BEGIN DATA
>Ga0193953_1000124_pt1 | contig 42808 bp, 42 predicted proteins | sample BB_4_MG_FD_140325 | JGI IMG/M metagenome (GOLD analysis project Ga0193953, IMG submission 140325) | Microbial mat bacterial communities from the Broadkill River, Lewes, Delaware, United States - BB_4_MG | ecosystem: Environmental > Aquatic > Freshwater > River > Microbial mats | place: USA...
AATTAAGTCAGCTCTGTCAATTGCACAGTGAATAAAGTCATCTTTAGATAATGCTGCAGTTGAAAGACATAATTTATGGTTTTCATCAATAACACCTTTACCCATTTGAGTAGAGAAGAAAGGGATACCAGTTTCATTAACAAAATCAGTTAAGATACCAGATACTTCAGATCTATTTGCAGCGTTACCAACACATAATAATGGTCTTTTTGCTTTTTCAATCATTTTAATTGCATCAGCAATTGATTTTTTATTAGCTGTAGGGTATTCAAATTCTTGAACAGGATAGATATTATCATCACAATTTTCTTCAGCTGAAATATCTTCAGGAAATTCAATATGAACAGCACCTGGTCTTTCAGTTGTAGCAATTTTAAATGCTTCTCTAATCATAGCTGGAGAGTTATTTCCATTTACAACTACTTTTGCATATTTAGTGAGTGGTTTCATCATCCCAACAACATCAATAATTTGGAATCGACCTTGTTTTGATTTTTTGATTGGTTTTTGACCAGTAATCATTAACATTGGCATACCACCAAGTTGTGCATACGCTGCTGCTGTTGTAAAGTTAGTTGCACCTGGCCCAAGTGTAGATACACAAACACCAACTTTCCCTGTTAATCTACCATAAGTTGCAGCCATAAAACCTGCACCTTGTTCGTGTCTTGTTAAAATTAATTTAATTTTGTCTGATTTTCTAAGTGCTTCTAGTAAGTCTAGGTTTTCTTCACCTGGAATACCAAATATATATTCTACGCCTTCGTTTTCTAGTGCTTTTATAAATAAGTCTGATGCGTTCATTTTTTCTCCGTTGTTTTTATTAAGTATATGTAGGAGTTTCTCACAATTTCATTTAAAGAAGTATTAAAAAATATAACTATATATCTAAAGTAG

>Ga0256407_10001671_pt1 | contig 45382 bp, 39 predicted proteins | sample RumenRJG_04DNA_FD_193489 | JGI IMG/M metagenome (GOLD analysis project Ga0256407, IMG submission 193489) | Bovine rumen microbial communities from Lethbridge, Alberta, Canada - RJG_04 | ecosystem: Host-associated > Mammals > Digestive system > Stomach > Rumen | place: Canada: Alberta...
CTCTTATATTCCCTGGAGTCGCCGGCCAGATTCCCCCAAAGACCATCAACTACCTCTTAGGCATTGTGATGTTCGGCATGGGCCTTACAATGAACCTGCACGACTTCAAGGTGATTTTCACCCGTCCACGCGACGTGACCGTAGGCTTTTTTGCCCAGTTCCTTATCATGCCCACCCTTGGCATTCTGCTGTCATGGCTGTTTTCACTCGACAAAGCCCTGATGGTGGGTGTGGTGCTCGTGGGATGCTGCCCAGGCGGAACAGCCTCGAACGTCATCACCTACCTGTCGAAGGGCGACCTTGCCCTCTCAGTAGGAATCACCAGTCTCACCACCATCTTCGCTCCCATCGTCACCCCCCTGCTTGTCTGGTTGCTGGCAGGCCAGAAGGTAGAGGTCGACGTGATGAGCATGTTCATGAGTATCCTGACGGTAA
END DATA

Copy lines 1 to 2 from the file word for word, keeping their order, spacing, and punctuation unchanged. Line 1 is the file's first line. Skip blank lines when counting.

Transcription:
>Ga0193953_1000124_pt1 | contig 42808 bp, 42 predicted proteins | sample BB_4_MG_FD_140325 | JGI IMG/M metagenome (GOLD analysis project Ga0193953, IMG submission 140325) | Microbial mat bacterial communities from the Broadkill River, Lewes, Delaware, United States - BB_4_MG | ecosystem: Environmental > Aquatic > Freshwater > River > Microbial mats | place: USA...
AATTAAGTCAGCTCTGTCAATTGCACAGTGAATAAAGTCATCTTTAGATAATGCTGCAGTTGAAAGACATAATTTATGGTTTTCATCAATAACACCTTTACCCATTTGAGTAGAGAAGAAAGGGATACCAGTTTCATTAACAAAATCAGTTAAGATACCAGATACTTCAGATCTATTTGCAGCGTTACCAACACATAATAATGGTCTTTTTGCTTTTTCAATCATTTTAATTGCATCAGCAATTGATTTTTTATTAGCTGTAGGGTATTCAAATTCTTGAACAGGATAGATATTATCATCACAATTTTCTTCAGCTGAAATATCTTCAGGAAATTCAATATGAACAGCACCTGGTCTTTCAGTTGTAGCAATTTTAAATGCTTCTCTAATCATAGCTGGAGAGTTATTTCCATTTACAACTACTTTTGCATATTTAGTGAGTGGTTTCATCATCCCAACAACATCAATAATTTGGAATCGACCTTGTTTTGATTTTTTGATTGGTTTTTGACCAGTAATCATTAACATTGGCATACCACCAAGTTGTGCATACGCTGCTGCTGTTGTAAAGTTAGTTGCACCTGGCCCAAGTGTAGATACACAAACACCAACTTTCCCTGTTAATCTACCATAAGTTGCAGCCATAAAACCTGCACCTTGTTCGTGTCTTGTTAAAATTAATTTAATTTTGTCTGATTTTCTAAGTGCTTCTAGTAAGTCTAGGTTTTCTTCACCTGGAATACCAAATATATATTCTACGCCTTCGTTTTCTAGTGCTTTTATAAATAAGTCTGATGCGTTCATTTTTTCTCCGTTGTTTTTATTAAGTATATGTAGGAGTTTCTCACAATTTCATTTAAAGAAGTATTAAAAAATATAACTATATATCTAAAGTAG